King: Within five years, the political climate will change. We expect to see decreases in fuel and commodity prices. Dry goods production will be back to normal from overseas. The only issue will be if another pandemic comes about. If that happens, things will stay as crazy as they have been the last year.
Norsen: We will see growth slow a bit through 2021 and into early 2022, due to the lifting of COVID restrictions, a return to seasonality and the overall inflation in the market. In the short term, with children returning to school and many workers returning to an office environment, the demand for new pets will certainly be reduced. We then expect both categories to plateau and continue to fluctuate based on household statistics.
Savitt: The exotics segments will continue to grow. Beside the general desire to own pets, the demand for exotic pets in particular is growing more quickly. Being home more may have catapulted the trend, but returning to the office is making it stick. Enjoying the benefits of a pet without having to worry about walking a dog in the middle of the day is a huge driving factor, and one we expect to continue to drive the industry for years to come.
PPN: Where do you see growth heading? Do you think we will see continued strong sales, a leveling off at the new high, a decline in sales, etc.?
Gerstenberger: We predict some leveling off in this area. As normalcy returns post-pandemic, families will re-engage in things like travel and vacation. Also, children are returning to in-school education. Traditionally, these activities compete for the time and dollars that might otherwise be spent on a new pet.
King: Livestock demand was greater due to people being stuck in their houses due to the pandemic. The demand would not have been this great if not for the pandemic. I think the demand will flatten out or decrease. The only changes will be in pricing. Inflation is in effect and getting worse, so prices will continue to rise in many industries.
Savitt: We predict continued sales growth. Although people are returning to the office, more flexible in-office work rules are here to stay for many. More time at home always encourages pet ownership. And as long as there is increased pet ownership, there will be a strong need for supplies and dry goods to service those pets.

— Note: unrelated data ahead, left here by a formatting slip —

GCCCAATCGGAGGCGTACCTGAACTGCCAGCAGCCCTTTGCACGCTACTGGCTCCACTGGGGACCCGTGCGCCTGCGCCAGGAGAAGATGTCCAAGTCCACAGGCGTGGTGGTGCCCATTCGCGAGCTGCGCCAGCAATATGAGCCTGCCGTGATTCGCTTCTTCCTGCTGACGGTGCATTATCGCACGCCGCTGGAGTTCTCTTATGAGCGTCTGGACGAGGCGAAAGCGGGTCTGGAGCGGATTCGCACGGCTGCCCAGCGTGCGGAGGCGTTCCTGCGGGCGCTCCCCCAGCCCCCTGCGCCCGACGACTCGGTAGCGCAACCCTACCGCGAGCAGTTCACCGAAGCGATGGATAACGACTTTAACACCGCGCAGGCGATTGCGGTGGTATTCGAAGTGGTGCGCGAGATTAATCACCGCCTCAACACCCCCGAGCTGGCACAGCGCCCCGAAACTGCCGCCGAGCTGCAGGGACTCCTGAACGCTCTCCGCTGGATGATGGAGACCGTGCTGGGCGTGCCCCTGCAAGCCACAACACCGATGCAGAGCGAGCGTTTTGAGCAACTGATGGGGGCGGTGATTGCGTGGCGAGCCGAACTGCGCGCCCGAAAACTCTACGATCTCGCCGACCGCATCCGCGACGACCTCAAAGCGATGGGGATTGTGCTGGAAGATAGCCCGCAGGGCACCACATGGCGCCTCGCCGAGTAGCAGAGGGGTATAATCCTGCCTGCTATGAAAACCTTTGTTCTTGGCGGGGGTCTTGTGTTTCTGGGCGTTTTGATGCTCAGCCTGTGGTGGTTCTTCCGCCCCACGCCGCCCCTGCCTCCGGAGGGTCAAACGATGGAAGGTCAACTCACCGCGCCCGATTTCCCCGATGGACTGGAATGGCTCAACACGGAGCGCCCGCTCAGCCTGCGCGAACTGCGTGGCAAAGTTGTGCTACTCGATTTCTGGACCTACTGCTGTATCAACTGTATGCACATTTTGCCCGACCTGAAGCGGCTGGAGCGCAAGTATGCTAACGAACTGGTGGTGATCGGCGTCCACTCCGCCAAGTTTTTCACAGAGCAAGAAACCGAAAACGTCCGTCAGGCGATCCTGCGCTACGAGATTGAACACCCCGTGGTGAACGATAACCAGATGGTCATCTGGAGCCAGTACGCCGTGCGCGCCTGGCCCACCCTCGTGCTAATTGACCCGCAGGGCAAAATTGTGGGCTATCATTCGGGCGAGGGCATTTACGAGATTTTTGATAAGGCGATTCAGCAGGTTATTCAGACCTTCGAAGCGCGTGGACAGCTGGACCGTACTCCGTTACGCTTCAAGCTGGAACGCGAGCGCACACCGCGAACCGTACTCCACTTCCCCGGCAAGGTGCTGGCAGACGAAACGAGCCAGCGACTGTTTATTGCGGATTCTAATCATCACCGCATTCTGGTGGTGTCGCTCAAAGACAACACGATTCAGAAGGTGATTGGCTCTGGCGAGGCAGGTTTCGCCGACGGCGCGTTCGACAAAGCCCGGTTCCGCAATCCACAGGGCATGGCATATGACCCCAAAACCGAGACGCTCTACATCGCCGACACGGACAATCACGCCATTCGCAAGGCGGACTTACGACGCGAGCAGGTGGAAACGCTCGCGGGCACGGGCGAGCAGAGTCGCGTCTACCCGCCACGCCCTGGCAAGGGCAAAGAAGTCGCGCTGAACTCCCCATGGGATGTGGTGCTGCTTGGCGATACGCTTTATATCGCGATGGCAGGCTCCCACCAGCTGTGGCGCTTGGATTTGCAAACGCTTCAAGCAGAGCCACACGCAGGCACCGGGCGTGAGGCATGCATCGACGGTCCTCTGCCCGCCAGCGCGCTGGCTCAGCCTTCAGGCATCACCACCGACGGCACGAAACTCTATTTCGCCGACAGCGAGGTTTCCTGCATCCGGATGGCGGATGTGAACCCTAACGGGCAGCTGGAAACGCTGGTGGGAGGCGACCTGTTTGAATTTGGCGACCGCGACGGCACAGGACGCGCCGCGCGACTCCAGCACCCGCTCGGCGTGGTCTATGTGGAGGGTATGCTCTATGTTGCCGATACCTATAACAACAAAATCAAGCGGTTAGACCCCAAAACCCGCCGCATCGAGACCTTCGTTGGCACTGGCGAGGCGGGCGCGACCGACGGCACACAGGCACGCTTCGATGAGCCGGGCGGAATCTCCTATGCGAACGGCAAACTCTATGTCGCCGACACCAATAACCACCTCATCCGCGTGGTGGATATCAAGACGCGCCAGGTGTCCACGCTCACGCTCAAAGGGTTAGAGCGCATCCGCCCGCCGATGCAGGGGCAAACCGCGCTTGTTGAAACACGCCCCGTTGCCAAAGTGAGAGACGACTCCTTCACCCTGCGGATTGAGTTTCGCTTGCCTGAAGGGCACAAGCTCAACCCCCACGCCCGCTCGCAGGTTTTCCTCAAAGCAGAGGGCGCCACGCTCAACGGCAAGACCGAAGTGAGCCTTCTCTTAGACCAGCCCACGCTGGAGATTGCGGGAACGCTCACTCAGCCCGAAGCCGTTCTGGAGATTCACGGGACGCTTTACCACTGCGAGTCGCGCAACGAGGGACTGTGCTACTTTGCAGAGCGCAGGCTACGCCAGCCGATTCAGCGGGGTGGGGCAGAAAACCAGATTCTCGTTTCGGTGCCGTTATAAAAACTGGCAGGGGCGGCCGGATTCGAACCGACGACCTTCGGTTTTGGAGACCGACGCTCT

PPN: What opportunities and obstacles do you see ahead for each segment of the exotics industry?
Gerstenberger: Legislative pressures will always be an obstacle, as there are those on both sides of the cause. This gets exacerbated via the issue of invasive species, driven by the misguided actions of those not properly educated on how to care for pets. Regarding supply, hard goods continue to recover from supply chain pressures that almost all goods have suffered.
We are working hard every day to produce the same high-quality solutions on time and with great margins to keep our whole industry moving forward in a strong way, and to serve pet parents and pets to the best of our ability.
King: One obstacle the avian subcategory is facing is that some breeders are becoming desperate, selling birds that have health issues. In turn, stores are selling them to the retail customers. This might seem good in the short term, but in the long term, it is disastrous.
On the flip side, this presents an opportunity to reputable breeders and stores … providing extra care when purchasing exotics, and extra care in their customer service by providing competitive pricing without gouging their customers. Long term, this is a win-win for everyone in the industry.
Norsen: Immediate challenges include availability of live animals—specifically birds—and of housing and supplies. Many breeders got out of the business in 2020, and there were shortages of certain small animals and many types of pet birds. Small-animal supply is much more consistent now, but birds remain an issue.